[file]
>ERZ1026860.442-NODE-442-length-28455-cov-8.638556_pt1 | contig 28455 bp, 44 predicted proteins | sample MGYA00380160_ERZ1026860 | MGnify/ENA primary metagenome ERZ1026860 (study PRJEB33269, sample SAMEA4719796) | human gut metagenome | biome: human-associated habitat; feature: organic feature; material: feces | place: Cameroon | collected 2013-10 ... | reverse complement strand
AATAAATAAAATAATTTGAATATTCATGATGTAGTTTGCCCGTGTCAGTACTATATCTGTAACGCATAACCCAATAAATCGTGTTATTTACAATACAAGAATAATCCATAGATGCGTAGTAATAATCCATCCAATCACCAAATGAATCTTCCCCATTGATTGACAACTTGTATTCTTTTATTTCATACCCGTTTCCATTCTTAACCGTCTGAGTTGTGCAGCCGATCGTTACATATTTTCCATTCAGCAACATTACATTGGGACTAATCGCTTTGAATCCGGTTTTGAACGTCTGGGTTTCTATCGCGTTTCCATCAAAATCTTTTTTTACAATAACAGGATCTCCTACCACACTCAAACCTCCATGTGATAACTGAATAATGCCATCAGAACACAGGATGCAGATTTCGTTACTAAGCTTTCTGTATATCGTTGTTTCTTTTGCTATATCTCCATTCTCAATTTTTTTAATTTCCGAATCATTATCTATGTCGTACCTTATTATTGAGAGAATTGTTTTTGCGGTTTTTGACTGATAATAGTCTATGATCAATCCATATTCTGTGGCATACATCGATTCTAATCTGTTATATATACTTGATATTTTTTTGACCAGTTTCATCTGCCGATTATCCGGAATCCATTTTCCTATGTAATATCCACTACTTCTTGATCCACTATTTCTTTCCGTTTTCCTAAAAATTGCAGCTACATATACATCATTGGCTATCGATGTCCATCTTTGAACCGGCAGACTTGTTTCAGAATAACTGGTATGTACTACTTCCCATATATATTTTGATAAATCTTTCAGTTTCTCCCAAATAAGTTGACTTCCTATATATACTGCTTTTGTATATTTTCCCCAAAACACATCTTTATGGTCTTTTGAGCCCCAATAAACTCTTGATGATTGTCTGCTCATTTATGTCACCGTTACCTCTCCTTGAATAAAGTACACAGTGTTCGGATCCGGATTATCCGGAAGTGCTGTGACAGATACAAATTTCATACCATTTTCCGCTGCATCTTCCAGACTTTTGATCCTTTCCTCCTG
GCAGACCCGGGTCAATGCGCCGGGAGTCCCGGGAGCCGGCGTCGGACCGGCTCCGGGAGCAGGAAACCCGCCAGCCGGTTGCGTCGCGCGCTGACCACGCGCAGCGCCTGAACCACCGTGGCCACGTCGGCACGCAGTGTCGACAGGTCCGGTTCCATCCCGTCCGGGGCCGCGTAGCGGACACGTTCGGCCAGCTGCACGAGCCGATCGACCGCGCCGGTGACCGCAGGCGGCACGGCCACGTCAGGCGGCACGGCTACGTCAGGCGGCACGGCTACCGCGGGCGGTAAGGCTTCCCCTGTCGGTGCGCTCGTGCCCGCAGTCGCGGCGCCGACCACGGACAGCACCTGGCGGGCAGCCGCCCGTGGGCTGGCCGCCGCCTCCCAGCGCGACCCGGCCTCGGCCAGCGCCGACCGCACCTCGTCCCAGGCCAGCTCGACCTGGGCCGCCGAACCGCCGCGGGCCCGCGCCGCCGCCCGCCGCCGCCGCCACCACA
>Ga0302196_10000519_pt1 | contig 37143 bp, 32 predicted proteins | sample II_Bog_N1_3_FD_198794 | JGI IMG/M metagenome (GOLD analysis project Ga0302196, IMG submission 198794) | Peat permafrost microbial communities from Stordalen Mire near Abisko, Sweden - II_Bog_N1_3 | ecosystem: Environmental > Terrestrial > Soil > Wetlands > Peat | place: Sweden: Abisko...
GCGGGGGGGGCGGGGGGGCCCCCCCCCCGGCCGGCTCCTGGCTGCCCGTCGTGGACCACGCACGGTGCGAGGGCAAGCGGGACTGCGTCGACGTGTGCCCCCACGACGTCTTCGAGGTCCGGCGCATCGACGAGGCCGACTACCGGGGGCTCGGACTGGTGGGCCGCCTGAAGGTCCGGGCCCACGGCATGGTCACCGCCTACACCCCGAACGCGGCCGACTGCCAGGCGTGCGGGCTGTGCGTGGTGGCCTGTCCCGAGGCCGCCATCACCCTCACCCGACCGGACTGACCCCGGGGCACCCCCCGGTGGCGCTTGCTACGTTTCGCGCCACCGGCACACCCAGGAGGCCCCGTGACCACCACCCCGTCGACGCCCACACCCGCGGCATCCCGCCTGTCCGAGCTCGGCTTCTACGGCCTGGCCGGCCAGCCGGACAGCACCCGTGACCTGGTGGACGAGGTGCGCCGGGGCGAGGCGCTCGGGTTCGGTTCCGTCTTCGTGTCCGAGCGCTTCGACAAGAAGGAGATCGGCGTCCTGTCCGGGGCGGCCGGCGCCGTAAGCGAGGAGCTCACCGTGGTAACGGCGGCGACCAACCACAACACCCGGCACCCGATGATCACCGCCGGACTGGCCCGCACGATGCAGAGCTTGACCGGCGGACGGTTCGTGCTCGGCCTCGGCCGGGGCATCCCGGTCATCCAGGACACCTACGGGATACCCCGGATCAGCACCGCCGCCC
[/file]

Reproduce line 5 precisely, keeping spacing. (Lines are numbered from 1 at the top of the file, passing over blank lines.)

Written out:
GCGGGGGGGGCGGGGGGGCCCCCCCCCCGGCCGGCTCCTGGCTGCCCGTCGTGGACCACGCACGGTGCGAGGGCAAGCGGGACTGCGTCGACGTGTGCCCCCACGACGTCTTCGAGGTCCGGCGCATCGACGAGGCCGACTACCGGGGGCTCGGACTGGTGGGCCGCCTGAAGGTCCGGGCCCACGGCATGGTCACCGCCTACACCCCGAACGCGGCCGACTGCCAGGCGTGCGGGCTGTGCGTGGTGGCCTGTCCCGAGGCCGCCATCACCCTCACCCGACCGGACTGACCCCGGGGCACCCCCCGGTGGCGCTTGCTACGTTTCGCGCCACCGGCACACCCAGGAGGCCCCGTGACCACCACCCCGTCGACGCCCACACCCGCGGCATCCCGCCTGTCCGAGCTCGGCTTCTACGGCCTGGCCGGCCAGCCGGACAGCACCCGTGACCTGGTGGACGAGGTGCGCCGGGGCGAGGCGCTCGGGTTCGGTTCCGTCTTCGTGTCCGAGCGCTTCGACAAGAAGGAGATCGGCGTCCTGTCCGGGGCGGCCGGCGCCGTAAGCGAGGAGCTCACCGTGGTAACGGCGGCGACCAACCACAACACCCGGCACCCGATGATCACCGCCGGACTGGCCCGCACGATGCAGAGCTTGACCGGCGGACGGTTCGTGCTCGGCCTCGGCCGGGGCATCCCGGTCATCCAGGACACCTACGGGATACCCCGGATCAGCACCGCCGCCC